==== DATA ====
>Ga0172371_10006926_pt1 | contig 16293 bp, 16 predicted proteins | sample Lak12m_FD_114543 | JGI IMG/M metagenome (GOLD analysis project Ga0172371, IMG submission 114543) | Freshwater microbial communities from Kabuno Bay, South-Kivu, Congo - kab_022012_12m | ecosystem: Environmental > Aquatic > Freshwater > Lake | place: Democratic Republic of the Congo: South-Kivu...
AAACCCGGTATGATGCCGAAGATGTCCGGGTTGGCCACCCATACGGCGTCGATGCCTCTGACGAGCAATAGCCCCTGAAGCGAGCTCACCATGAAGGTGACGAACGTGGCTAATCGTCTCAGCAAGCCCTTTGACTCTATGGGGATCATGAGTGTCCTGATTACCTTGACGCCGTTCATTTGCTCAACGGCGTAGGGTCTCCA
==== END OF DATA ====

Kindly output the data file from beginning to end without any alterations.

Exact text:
>Ga0172371_10006926_pt1 | contig 16293 bp, 16 predicted proteins | sample Lak12m_FD_114543 | JGI IMG/M metagenome (GOLD analysis project Ga0172371, IMG submission 114543) | Freshwater microbial communities from Kabuno Bay, South-Kivu, Congo - kab_022012_12m | ecosystem: Environmental > Aquatic > Freshwater > Lake | place: Democratic Republic of the Congo: South-Kivu...
AAACCCGGTATGATGCCGAAGATGTCCGGGTTGGCCACCCATACGGCGTCGATGCCTCTGACGAGCAATAGCCCCTGAAGCGAGCTCACCATGAAGGTGACGAACGTGGCTAATCGTCTCAGCAAGCCCTTTGACTCTATGGGGATCATGAGTGTCCTGATTACCTTGACGCCGTTCATTTGCTCAACGGCGTAGGGTCTCCA